In vitro cytotoxicity

The standard MTT assay was used in the HepG2 cells to estimate the biocompatibility of the NaCl–DOX@PLGA nanoparticles. The cell viability and morphology reflect the cytotoxicity of the NaCl–DOX@PLGA nanoparticles. The tumor cells were plated into 96-well plates (1 × 104 per well) and cultured in a suitable environment for 24 h. Subsequently, 100 μL PBS and NaCl–DOX@PLGA nanoparticles were added to the plates. Nanoparticles of different concentrations (25, 50, 75, 150, 300, 400, and 600 μg/mL) were incubated with the cells for different durations. Subsequently, the cells were incubated for 24 h, and the cell viability was represented as the absorbance of formazan at 490 nm. The control, PBS treated, cells were considered as 100% viable.

In vitro hemolysis test

The hemolysis test was performed using rabbit's heart blood to evaluate the cytotoxicity of NaCl–DOX@PLGA nanoparticles in vitro. Five milliliters of blood was obtained from the rabbit heart, and 0.2 mL anticoagulant agent was added. The blood samples were washed with PBS to remove external and lysed red blood cells. After removal of the supernatant, 1 mL blood was diluted to 50 mL with PBS. Subsequently, 0.5 mL cells were mixed with NaCl–DOX@PLGA nanoparticles (0.5 mL) diluted in PBS at concentrations of 25, 50, 75, 150, 300, 400, and 600 μg mL−1. The positive and negative control groups composed of mixtures of 0.5 mL cells and 0.5 mL deionized water and 0.5 mL cells and 0.5 mL PBS, respectively. Three parallel experiments were performed in duplicate for each group. The mixtures were centrifuged under room temperature for a 3 h incubation period. The absorbance of the supernatant was measured at 570 nm via UV–vis.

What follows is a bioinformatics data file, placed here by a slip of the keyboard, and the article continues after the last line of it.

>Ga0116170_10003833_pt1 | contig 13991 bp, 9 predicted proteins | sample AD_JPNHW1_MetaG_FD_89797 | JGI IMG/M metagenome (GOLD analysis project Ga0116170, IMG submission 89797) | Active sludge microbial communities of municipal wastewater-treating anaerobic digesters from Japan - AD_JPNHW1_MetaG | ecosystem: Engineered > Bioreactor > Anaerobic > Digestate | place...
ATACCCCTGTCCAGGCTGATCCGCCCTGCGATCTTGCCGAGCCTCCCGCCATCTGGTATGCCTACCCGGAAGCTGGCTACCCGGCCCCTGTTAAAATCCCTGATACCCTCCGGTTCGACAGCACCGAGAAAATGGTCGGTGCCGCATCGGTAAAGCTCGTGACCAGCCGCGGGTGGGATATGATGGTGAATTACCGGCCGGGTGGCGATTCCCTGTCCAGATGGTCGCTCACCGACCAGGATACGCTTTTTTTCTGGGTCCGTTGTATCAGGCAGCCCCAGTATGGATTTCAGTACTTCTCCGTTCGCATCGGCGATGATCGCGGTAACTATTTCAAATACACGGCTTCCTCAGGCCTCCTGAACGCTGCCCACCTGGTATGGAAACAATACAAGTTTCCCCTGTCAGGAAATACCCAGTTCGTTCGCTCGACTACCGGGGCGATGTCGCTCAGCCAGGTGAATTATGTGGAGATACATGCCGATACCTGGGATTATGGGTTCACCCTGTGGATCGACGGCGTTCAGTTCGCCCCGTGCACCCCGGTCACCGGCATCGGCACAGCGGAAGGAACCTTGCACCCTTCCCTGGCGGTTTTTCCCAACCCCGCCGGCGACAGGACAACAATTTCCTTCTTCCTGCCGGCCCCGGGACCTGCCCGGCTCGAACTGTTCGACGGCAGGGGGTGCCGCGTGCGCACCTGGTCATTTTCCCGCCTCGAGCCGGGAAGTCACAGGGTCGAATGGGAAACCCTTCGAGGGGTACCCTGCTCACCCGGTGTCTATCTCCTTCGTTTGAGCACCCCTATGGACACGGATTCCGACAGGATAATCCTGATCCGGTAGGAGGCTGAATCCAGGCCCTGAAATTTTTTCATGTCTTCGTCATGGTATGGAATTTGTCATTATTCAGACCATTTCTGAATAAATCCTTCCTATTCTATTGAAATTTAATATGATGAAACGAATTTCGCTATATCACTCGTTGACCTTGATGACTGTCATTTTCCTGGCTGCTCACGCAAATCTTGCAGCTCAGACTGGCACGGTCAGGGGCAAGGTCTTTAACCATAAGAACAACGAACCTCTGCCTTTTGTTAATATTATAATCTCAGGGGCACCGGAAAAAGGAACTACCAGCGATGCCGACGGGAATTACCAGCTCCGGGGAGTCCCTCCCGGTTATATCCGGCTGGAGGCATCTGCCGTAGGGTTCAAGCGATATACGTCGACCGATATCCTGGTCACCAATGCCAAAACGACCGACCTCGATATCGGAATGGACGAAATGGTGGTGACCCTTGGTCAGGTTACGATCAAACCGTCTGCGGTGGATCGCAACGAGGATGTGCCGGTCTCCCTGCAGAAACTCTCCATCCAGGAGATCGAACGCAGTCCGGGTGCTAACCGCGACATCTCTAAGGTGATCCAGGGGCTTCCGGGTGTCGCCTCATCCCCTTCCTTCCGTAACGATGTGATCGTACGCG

Safety injection dose evaluation in vivo

Twenty healthy female nude mice were randomly and equally divided into four groups to investigate the safety injection dose of NaCl–DOX@PLGA nanoparticles. The mice were injected with NaCl–DOX@PLGA nanoparticles at different doses of 20 to 110 mg kg−1 (20, 60, and 110 mg kg−1, dispersed in PBS) via the tail vein and killed after 14 days. PBS-treated mice were used as the control group. The blood was collected for blood biochemistry and blood routine examination. Major organs, including the heart, spleen, liver, lung, and kidney, were harvested for histological examination.